Verity Hewitt’s bookshop, Canberra’s first ‘serious’ bookshop, opened in the Sydney Building in 1938, selling second-hand books. McGlades Jewellers, which is still in operation today, was located here in the 1950s. Other stores included Beard Watson’s Furniture store and JB Young Ltd.

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Mr and Mrs ER Snow established a drapery business in 1927 in the Sydney Building on the corner of London Circuit and Northbourne Avenue. This became known as Snow’s corner.

In later years, Fletcher Jones was located on the site, and when it finally closed in 2012, it ended an era of the site being host to successive clothing stores for 86 years.

Over the years, both buildings have suffered damage from fires. In December 1950, what was described as the “biggest fire in the history of Canberra” destroyed part of the Sydney Building, while in August 1953 “the most disastrous and costly fire in the history of Canberra” destroyed over half of the western side of the Melbourne Building. The push then was on to rebuild in readiness for the February 1954 visit of the newly crowned Queen Elizabeth II.

More recent times have seen fire damage to Mooseheads in the Sydney Building in 2002 and from an explosion in a ground floor restaurant on East Row in 2014.

Shopping trends started to shift in the 1950s with alternative suburban shopping options such as O’Connor and Ainslie and Manuka and Kingston. When Monaro Mall opened in 1963, shoppers focused on the newer part of the city centre. Major shopping centres in Belconnen and Woden opened in the 1970s and Tuggeranong in the 1980s, further enticing people away from the Sydney and Melbourne Buildings. Today the building’s occupants include restaurants, pubs and nightclubs. The longest-running of these is the Charcoal Restaurant, formerly known as the Charcoal Grill, in the Melbourne Building.

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In operation since 1962, it boasts being located in the “first separate titled tenancy to be built in the building”.

And what about Mrs Prowse who did all that cooking at the Blue Moon Café?

She was also the mother of eight children and they lived upstairs above the café. To have time out, she would walk to Manuka Pool for a swim and walk back in time to be ready to cook the first breakfasts of the day. The Prowses sold the Blue Moon Café in 1948 to a new generation of Greek migrants, Emmanuel Gerakiteys and brothers Spyros and Peter Cassidy, who continued to make a significant contribution to Canberra’s early days.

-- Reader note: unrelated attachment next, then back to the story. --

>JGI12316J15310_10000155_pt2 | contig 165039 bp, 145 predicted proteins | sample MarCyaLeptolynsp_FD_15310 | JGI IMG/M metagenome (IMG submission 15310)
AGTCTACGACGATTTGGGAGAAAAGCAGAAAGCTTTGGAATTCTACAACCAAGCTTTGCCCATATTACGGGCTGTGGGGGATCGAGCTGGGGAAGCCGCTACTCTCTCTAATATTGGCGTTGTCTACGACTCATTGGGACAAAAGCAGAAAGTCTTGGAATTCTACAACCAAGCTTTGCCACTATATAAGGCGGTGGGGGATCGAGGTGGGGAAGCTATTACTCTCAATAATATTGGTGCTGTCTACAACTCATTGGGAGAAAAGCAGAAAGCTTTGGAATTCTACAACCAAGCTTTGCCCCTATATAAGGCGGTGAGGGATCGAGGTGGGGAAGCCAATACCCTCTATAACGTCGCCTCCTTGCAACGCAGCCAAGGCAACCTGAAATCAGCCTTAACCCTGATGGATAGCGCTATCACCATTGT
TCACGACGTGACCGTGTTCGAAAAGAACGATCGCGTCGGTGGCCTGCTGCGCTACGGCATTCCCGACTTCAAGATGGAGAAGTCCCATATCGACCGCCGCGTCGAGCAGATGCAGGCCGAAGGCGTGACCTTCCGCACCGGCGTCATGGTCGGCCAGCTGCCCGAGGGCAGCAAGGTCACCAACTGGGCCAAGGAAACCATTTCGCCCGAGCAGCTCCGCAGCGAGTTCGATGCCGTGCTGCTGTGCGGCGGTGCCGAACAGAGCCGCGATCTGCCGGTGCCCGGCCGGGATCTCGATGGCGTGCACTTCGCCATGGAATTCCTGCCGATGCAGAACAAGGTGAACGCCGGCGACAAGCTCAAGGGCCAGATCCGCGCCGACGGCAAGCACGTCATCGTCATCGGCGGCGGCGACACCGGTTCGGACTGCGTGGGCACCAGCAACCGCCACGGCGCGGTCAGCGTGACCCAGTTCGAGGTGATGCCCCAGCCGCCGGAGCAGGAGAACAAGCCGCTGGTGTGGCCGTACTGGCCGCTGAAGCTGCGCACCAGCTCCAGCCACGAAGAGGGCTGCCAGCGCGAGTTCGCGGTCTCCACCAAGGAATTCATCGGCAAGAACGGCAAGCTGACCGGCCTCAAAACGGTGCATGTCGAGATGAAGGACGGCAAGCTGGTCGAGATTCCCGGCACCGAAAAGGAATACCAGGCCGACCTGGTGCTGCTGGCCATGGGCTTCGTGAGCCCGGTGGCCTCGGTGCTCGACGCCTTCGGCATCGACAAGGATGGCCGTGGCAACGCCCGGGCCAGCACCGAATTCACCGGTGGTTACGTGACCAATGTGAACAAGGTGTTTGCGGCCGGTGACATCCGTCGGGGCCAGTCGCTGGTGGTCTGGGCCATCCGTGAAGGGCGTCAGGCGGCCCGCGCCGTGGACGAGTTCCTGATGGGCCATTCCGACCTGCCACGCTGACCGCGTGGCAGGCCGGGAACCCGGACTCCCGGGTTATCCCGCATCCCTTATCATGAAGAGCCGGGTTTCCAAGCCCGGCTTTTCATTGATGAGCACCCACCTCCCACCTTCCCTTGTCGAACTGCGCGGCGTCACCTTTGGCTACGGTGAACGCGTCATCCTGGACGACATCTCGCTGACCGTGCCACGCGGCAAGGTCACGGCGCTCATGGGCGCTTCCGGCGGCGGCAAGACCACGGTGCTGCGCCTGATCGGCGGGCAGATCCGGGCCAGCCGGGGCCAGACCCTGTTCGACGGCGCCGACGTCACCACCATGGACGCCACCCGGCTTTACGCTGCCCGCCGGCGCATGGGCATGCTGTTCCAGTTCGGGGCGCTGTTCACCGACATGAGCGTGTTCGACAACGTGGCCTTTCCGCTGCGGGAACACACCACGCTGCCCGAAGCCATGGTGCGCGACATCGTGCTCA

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Mrs Prowse was my Grandmother and I can well believe she would walk to Manuka … well into her late seventies and early eighties she would still walk 5 or six kms to church or shopping, when her car wouldn’t start. I grew up on memories of the Blue Moon so love this article.

My family arrived in Canberra in 1940 – the population was 11,00 – these photographs bring back many memories. We lived at Westlake in one of 61 workmen’s cottages erected in 1924 (51 cottages & last 10 in 1926) site now Stirling Park, Yarralumla. Photographs bring back many memories – Thanks! Ann

A little gem of information in there about the owner of the Blue Moon Cafe: “To have time out she would walk to Manuka Pool for a swim and walk back in time to be ready to cook the first breakfasts of the day…” Imagine anyone of the pampered generations that followed actually walking from Civic to Manuka…and back…! Instead we’d be squealing for an air-conditioned SUV to take us there and parking must be laid on right at the front of the building so we don’t have to exercise our dainty footsies. Its a pity.